A blade shines in the darkest of the nights
Did you ever find yourself getting stuck with a recipe that list a paste or ingredient that you have no idea how to get or make? I often did and it is so annoying. Recently I was trying to making an Indian recipe and I stumbled upon Madras Masala Paste??? erhm... huh? What is that? I flipped through the whole book from back to cover... no mention of what this paste is nor how to make it. Thank goodness for the Internet, without it, I wouldn't be able to make this paste nor know what it is.
Ok, Confession time: when I made this paste the first time around, I didn't have exactly all the ingredients and I improvised a bit. I replaced the spices with ready-grounded spices. I replaced black mustard seeds (I didn't have them at hand) with wasabi (I know, the Indian chef would have a heart attack if he knew this) and I used balsamic vinegar instead of cider. On top of that, I absently added the oil into the paste mixture. I realised my mistake too late. Anyway I cooked the paste, curious to see how it would turn out - although the oil never separated from my paste, the paste was still delicious and very fragrant.
Coming soon, recipe that uses this paste. Do watch out for it.
As noted by one of my reader and confirmed by my friend from India, vinegar is not part of any traditional madras recipe. As far as my friend's knowledge goes, South Indians use tamarind juice wherever they need the sour taste and not vinegar. So I guess the vinegar is an improvised solution when one doesn't have tamarind on hand.
This paste is very aromatic and spicy - as it is really white-hot-fire-burning-inferno-from-hell. For those who can't take it very spicy, reduce the quantity of chili powder added to the paste. You have been warned!
We haven't had curry for a quite some time now... so I decided to cook something different. I have been wanting to try my hands at cooking green curry for years, well, ever since I got this cook book from my ex colleague but I never really dared to try it... when I see the (long) list of ingredients - I usually chicken out. So this time, I was determined to do it and satisfy my hunger pangs for green curry.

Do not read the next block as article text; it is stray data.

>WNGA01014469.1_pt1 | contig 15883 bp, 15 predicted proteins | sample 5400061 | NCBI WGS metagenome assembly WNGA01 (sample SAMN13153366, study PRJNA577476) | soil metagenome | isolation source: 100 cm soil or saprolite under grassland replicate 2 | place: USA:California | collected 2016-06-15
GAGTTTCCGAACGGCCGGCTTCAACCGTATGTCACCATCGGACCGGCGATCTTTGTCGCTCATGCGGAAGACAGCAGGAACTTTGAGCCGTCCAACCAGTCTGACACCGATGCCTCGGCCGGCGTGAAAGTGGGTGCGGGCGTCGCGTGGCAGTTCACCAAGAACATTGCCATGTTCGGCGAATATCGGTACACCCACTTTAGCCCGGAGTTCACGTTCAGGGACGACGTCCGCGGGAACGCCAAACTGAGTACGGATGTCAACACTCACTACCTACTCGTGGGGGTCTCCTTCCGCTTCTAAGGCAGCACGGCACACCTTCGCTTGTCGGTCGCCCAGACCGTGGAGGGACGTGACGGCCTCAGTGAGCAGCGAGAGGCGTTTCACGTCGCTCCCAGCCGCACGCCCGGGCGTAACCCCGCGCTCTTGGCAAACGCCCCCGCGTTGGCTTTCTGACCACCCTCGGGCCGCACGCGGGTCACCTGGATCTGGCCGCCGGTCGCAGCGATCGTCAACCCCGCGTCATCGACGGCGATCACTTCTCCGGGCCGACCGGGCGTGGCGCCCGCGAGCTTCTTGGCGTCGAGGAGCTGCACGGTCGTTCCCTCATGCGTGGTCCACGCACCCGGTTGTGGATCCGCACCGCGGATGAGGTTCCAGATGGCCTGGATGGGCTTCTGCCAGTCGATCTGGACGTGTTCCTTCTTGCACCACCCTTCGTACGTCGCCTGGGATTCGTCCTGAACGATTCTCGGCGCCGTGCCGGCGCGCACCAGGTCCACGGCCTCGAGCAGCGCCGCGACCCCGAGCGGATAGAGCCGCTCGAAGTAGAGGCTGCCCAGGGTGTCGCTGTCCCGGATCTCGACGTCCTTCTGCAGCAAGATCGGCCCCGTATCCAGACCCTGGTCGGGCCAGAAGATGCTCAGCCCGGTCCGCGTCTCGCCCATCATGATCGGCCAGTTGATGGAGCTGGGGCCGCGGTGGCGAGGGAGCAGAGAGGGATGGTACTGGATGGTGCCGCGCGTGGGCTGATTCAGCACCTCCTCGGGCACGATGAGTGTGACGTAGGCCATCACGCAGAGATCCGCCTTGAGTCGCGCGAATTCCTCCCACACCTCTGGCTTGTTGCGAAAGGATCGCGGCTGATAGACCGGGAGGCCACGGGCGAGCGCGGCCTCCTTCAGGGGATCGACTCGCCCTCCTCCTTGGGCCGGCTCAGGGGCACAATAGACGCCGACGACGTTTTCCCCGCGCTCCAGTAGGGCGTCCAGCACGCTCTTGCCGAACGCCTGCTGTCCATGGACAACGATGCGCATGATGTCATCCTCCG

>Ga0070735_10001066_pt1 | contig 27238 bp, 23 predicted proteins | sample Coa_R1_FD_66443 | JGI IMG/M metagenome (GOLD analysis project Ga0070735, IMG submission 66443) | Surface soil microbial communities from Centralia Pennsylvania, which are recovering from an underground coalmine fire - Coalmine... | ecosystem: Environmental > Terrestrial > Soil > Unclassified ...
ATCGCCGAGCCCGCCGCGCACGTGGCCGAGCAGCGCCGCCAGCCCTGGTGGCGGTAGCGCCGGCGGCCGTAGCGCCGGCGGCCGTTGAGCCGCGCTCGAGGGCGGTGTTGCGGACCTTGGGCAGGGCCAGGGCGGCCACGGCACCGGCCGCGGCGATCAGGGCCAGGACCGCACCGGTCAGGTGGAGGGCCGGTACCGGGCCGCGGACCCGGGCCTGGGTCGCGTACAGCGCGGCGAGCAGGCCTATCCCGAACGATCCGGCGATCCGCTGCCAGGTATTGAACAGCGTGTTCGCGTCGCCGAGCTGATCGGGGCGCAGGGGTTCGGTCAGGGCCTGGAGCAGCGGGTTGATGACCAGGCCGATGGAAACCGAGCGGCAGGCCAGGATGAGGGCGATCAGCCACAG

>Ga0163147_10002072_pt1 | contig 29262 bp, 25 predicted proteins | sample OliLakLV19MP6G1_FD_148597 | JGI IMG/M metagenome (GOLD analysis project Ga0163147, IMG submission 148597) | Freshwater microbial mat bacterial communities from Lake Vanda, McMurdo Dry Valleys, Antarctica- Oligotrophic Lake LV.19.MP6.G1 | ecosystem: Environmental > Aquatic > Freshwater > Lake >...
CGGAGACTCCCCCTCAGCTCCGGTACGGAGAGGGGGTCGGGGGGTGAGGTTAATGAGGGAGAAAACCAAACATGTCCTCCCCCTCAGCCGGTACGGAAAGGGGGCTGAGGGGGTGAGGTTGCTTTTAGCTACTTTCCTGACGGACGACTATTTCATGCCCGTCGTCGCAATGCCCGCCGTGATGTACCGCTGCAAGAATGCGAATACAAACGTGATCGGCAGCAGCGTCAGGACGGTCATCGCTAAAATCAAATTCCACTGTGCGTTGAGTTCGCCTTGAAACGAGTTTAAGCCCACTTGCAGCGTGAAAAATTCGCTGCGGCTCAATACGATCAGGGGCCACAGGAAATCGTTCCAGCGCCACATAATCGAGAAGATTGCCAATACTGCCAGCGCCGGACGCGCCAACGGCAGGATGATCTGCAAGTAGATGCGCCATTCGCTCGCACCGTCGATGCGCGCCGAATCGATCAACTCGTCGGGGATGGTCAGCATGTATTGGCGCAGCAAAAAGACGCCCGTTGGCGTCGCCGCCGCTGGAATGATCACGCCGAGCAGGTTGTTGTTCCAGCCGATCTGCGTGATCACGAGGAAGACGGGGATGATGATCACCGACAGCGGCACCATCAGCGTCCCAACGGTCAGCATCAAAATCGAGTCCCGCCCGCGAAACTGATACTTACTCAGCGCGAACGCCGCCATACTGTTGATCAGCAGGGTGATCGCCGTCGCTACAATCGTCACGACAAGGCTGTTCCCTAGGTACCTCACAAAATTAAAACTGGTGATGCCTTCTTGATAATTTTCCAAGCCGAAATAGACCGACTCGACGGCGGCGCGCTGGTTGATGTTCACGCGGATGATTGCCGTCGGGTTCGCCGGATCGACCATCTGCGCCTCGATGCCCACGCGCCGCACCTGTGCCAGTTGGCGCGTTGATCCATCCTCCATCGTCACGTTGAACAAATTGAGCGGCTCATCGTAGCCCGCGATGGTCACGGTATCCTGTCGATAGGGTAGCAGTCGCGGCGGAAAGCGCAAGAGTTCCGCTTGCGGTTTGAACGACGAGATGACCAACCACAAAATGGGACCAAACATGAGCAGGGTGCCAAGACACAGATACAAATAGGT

In Thai cuisine, curries are a paste used in meat, fish or vegetable dishes. They use local ingredients such as chili peppers, Kaffir lime leaves, lemon grass, Galangal and coconut milk, and as a result tend to be more aromatic than Indian curries. Thai curries are often described by colour; red curries use red chilis while green curries use green chilis, and yellow is closer to the Indian one.
Home-made curry pastes have of course more flavour than prepackaged. As such I decided to make my own paste and write this recipe is in two parts: first the green curry paste itself, then the Green Chicken Curry.
Fresh green curry paste will keep for up to 3 weeks in an airtight container in the refrigerator. Alternatively, place tablespoonful in an ice-cube tray, cover and freeze for several hours; then store the cubes in a freezer bag and use them when required. Allow to defrost for 30 minutes at room temperature before using. Frozen paste will keep for up to 4 months.
For this paste, I didn't have coriander nor cumin seeds, so I used grounded ones instead - the same for the black pepper. I also run out of French shallots so I used 2 French shallots and 1 medium size onion. As for the green chillies, I used only 4 as you can see they are extremely big. If you are not used to spiciness, use 6 instead of 8 and also remove the inside core to lessen the spiciness.
I also couldn't find kaffir leaves so I substituted them with 1 tbsp of kaffir lime zests (equals to about 6 kaffir leaves). Another alternative is to use 1 tbsp of lime zests. Note that fresh Kaffir leaves can be frozen, while dried leaves are much less flavourful, so use twice as many as the recipe calls for if you're substituting them for fresh leaves.
(taken from Thai Cooking)
Preparation: 20 minutes
Cooking: 25 minutes
I didn't know what to expect actually, while cooking this curry, the aroma of kaffir lime and coconut flavour filled the whole house... very delightful and mouthwatering.
The chicken curry turned out pretty delicious I must say (a pat on my own back). For the first time, I'm actually satisfied with my own curry. The verdict from Pierre : Nice, fragrant. He likes it. It is spicy but not overly spicy.
I must say that although the long list of ingredients to make this curry (especially the green curry paste) looks daunting, it is rather simple, just put everything into the food processor and let it do the work for you.
Chicken thigh fillets are sweet in flavour and a very good texture for curries. You can use breast fillets instead if you prefer. Do not overcook fillets or they will be tough.
I replaced kaffir leaves and lime zests with kaffir lime zests like I did with my paste. Trying not to waste, I used the kaffir lime juice instead of lime. And I used brown sugar instead of soft brown sugar (I didn't have any of that in my cupboard).
Many of the above ingredients can be tricky to find in western countries, but I have had good success finding them in local Asian groceries.